Six banks fined £2.6bn over currency rigging scam


Mobile phones were used to dodge regulation in rigging scam resulting in £2.6bn fines.

On 12th November, six big banks were fined by the UK’s Financial Conduct Authority (FCA) and two US regulators. They include HSBC, Royal Bank of Scotland, UBS, JP Morgan Chase, Citibank and Bank of America.

According to the chief executive of the Financial Conduct Authority (FCA), they identified widespread poor practice. This included the use of mobile phones on trading floors and the unmonitored use of private chat rooms to disclose confidential customer information and trading positions. All had been done with the aim of benefitting the interests of the collective groups.

Despite vowing to reform, the financial services industry has been blighted by financial scandals and systemic failures over the past few years, all of which came to a head in the form of a collective £2.6 punishment. In the first instance, it was thought that misconduct was down to the individuals involved, however, it now seems that the problem runs deeper than that and that misconduct is in fact a cultural issue.

In reaction to the announcement, Governor of the Bank of England Mark Carney has warned that bankers should be hit harder for misconduct. In what could be viewed as a radical change in the financial services payment system, he argues that the current fines in place are not drastic enough to discourage bankers from unlawful behavior. In order to recoup consumer trust, Carney says that there needs to be a fundamental cultural shift within the sector.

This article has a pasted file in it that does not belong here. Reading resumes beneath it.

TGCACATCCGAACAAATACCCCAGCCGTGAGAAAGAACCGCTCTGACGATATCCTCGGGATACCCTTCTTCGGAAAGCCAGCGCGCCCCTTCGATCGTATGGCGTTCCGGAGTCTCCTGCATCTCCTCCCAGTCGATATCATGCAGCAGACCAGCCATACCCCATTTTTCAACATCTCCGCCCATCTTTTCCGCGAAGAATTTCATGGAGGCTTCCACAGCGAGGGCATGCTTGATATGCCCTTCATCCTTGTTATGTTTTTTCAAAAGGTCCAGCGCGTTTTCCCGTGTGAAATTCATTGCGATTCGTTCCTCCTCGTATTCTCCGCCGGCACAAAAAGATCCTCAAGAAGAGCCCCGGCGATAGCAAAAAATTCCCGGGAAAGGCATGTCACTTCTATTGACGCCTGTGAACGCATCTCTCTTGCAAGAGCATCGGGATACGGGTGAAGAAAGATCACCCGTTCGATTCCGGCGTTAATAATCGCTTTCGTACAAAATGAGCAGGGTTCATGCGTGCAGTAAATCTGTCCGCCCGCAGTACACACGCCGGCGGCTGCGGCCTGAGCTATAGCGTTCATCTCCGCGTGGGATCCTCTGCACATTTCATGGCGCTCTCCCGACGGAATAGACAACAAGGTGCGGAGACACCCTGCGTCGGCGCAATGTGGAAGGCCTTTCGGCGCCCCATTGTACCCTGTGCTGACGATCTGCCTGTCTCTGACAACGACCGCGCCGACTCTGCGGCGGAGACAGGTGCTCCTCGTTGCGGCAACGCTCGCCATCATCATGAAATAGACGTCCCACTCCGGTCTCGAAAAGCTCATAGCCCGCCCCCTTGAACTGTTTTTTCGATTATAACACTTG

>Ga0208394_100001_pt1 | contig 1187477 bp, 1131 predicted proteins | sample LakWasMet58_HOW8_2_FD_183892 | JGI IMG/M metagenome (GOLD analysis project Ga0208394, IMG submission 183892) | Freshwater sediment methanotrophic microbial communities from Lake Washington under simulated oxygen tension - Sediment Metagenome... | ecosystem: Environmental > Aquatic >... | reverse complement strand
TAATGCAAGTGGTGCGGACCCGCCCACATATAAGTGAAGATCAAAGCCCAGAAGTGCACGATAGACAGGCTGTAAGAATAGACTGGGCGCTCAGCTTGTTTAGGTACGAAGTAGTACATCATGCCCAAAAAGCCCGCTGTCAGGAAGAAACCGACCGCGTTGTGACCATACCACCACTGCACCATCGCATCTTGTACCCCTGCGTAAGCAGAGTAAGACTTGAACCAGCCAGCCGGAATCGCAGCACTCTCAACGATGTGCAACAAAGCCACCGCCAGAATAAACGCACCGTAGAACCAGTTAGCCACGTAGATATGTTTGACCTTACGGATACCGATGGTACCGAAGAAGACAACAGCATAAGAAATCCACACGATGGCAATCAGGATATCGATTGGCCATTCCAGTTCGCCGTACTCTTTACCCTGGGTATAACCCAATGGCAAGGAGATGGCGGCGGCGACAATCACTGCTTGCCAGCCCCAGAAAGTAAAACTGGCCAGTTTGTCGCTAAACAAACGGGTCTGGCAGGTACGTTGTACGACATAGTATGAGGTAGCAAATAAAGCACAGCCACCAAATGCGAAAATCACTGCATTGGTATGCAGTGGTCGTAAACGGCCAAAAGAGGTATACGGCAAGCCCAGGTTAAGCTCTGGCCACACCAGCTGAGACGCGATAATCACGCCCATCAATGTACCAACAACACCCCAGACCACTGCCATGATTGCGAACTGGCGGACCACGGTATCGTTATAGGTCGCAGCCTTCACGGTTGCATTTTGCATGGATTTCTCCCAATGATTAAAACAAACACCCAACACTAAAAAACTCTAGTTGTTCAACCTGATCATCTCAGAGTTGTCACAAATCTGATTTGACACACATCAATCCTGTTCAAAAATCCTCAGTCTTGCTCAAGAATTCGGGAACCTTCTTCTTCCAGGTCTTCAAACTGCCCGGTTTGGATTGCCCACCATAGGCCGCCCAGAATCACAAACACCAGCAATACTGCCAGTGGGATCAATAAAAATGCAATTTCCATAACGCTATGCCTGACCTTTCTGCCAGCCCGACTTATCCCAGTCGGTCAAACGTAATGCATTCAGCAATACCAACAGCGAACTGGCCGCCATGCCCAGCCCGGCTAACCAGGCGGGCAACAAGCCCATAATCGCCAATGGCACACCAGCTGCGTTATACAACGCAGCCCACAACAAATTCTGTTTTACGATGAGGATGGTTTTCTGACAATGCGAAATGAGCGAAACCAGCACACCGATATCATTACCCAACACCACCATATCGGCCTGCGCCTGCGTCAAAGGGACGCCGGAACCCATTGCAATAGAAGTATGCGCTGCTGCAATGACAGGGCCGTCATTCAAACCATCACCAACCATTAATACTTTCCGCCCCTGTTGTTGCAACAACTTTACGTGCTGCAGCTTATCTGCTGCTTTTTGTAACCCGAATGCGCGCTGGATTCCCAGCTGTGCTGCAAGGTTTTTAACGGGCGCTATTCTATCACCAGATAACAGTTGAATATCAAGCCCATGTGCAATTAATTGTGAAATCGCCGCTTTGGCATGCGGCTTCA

There are a number of things to consider when looking at how best to move forward. One of the options may be to pay bankers partly in ‘performance bonds’, which could then be used to pay fines. This is an idea mooted by President of the Federal Reserve Bank of New York, Bill Dudley, and would aim to hit bankers’ rather than investors’ pockets. Limiting the bonus cap is another option and one that Carney is said to have his sights on, however there is the chance that bankers would simply increase fixed pay if this was introduced.

These huge fines yet again demonstrate to the wider financial services sector just how vital it is to protect their businesses from employee misconduct and significant financial damage. By having a compliant solution in place, misconduct can be identified and dealt with before it becomes damaging and if the issue is cultural, it is even more vital for decision makers to have a solution in place that cannot be easily bypassed by employees. Only then can they be safe in the knowledge that the FCA will not be knocking at their door.

For further details on the fines, watch the FCA press briefing here.